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Terms in this set (46)

A warrantless search is unreasonable unless it falls within one of the following established exceptions.
a. Searches Incident to a Lawful Arrest (SITLA): A warrantless search of the arrestee and:
the area within his immediate control (wing span/lunging distance) is automatically permitted following a lawful arrest (THIS IS AUTOMATIC)

(1) SITLA is triggered by a lawful arrest.
(a) A subjective ulterior motive by the arresting officer is irrelevant. So long as:
The law authorized the arrest for the offense

(b) There is no authority to conduct a search incident to citation, even if the offense is one that permitted the officer to arrest the suspect.
(2) A search incident to a lawful arrest must be
Contemporaneous with the arrest and in rare cases may even preceed it slightly

(3) Although the rationale for the SITLA is protection of the arresting police officers and preservation of evidence,
There is no requirement to individually justify each SITLA

(4) SITLA is:
(5) If a suspect is arrested in a home,
The scope of the SITLA is limited to the area within his lunging distance where he is arrested In the home and does not includee the authority to search the entire house

(a) However, if police have a reasonable basis to believe they may be at risk of ambush while in the home,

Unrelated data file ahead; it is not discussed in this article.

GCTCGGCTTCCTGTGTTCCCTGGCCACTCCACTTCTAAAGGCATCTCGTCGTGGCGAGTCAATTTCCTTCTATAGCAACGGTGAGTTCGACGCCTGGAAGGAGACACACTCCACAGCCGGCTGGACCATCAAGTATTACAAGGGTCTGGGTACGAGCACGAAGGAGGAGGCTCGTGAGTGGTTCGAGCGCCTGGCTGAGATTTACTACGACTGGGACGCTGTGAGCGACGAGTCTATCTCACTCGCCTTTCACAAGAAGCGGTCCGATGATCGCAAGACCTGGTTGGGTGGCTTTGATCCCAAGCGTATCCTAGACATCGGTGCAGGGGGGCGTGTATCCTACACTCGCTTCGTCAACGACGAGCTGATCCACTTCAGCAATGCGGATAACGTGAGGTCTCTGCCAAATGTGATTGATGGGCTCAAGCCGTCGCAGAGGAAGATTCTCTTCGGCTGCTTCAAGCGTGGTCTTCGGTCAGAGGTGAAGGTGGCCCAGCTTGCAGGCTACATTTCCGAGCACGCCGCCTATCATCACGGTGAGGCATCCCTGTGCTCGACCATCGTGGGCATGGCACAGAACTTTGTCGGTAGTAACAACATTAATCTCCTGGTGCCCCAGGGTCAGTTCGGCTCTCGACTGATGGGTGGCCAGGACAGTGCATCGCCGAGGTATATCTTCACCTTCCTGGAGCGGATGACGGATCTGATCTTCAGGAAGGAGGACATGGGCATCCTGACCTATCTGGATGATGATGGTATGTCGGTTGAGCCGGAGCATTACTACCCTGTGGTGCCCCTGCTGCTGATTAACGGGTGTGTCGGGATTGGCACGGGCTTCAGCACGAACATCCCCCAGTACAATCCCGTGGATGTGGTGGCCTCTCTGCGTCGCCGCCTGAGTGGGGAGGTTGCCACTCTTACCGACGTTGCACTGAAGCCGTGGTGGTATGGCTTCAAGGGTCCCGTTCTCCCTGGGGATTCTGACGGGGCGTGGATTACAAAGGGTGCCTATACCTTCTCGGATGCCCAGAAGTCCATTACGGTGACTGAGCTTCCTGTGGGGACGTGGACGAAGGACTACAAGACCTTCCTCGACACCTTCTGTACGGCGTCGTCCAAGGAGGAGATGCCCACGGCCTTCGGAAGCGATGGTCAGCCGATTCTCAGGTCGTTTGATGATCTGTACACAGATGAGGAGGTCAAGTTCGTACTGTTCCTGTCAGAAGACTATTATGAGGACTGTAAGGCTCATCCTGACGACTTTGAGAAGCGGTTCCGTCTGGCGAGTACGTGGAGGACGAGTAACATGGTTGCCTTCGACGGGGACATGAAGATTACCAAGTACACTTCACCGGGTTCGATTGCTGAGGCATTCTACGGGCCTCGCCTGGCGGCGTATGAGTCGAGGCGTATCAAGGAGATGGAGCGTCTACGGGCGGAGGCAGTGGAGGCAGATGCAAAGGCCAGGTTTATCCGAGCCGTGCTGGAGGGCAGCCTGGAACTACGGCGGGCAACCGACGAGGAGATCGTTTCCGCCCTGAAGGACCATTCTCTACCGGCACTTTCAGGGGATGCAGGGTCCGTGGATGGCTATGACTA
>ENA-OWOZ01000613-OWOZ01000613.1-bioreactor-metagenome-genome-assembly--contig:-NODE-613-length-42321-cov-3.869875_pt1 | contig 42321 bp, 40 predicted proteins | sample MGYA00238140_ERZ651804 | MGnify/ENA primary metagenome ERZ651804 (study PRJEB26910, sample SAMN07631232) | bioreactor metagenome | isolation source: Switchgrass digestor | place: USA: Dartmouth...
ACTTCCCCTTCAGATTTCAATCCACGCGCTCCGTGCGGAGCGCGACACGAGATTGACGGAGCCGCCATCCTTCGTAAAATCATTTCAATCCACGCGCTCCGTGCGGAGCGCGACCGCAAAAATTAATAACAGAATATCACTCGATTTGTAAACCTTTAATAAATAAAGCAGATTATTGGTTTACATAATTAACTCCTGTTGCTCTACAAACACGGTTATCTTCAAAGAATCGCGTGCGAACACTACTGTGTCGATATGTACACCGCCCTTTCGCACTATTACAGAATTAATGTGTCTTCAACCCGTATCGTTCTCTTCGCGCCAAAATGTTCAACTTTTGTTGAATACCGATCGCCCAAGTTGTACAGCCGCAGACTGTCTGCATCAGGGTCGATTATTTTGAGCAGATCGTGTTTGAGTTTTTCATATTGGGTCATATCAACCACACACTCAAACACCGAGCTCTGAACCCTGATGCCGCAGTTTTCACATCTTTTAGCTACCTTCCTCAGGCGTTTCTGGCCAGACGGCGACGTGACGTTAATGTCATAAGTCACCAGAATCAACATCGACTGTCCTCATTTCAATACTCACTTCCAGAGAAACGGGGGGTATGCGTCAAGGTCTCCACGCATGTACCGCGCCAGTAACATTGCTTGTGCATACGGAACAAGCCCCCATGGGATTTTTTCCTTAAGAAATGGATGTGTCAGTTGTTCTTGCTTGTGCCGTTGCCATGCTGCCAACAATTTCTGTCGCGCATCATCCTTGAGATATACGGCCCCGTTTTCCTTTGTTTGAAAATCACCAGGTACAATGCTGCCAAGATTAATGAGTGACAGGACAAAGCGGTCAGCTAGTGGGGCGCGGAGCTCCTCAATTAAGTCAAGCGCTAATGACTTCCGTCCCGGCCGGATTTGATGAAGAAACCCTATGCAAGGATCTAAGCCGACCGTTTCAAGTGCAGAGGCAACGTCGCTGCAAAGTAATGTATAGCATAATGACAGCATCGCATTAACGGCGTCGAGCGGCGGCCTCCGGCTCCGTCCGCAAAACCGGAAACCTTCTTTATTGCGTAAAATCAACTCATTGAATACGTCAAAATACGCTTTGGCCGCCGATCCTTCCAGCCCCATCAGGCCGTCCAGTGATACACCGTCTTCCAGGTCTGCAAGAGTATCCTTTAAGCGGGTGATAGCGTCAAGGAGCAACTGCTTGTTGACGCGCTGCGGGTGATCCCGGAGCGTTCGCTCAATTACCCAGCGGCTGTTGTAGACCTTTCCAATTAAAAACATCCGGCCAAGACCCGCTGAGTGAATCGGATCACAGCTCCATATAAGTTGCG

They may conduct a cursory protective sweep of other parts of the home to rule out the risk that a person may be lying in wait for them (MD v. Bowie) (terry sweeP

(b) This "Terry sweep" of the home is limited to ruling out the risk of ambush,
Therefore the scope is limited to places where a person may be hiding

(6) When an arrest is affected while the defendant is in a car or has immediately exited the car, a special rule applies to the scope of the SITLA [Arizona v. Gant]:
(a) Like any other arrest:
The police may automatically search the person of the arrestee
(b) If the arrestee has genuine access to the interior of the car after being placed under arrest:
The scope of the SITLA extends to the interior of the car and all containers in the interior

(c) If as the result of being placed under arrest the arrestee does not have genuine access to the interior of the car:
A search of the interior of the car is permitted only when police have reasonable belief that evidence related to the crime of arrest is in the car.
Police may search an automobile or any other self-propelled conveyance (motor home, boat, or airplane) without a warrant:
So long as they have probable cause
(a) This exception is justified by:
The inherent mobility of the conveyance and the reduced expectation of privacy resulting from pervasive government regulation.

(b) The warrant exception applies to:
All containers within the vehicle
(c) This means that if police have probable cause to search inside a closed container: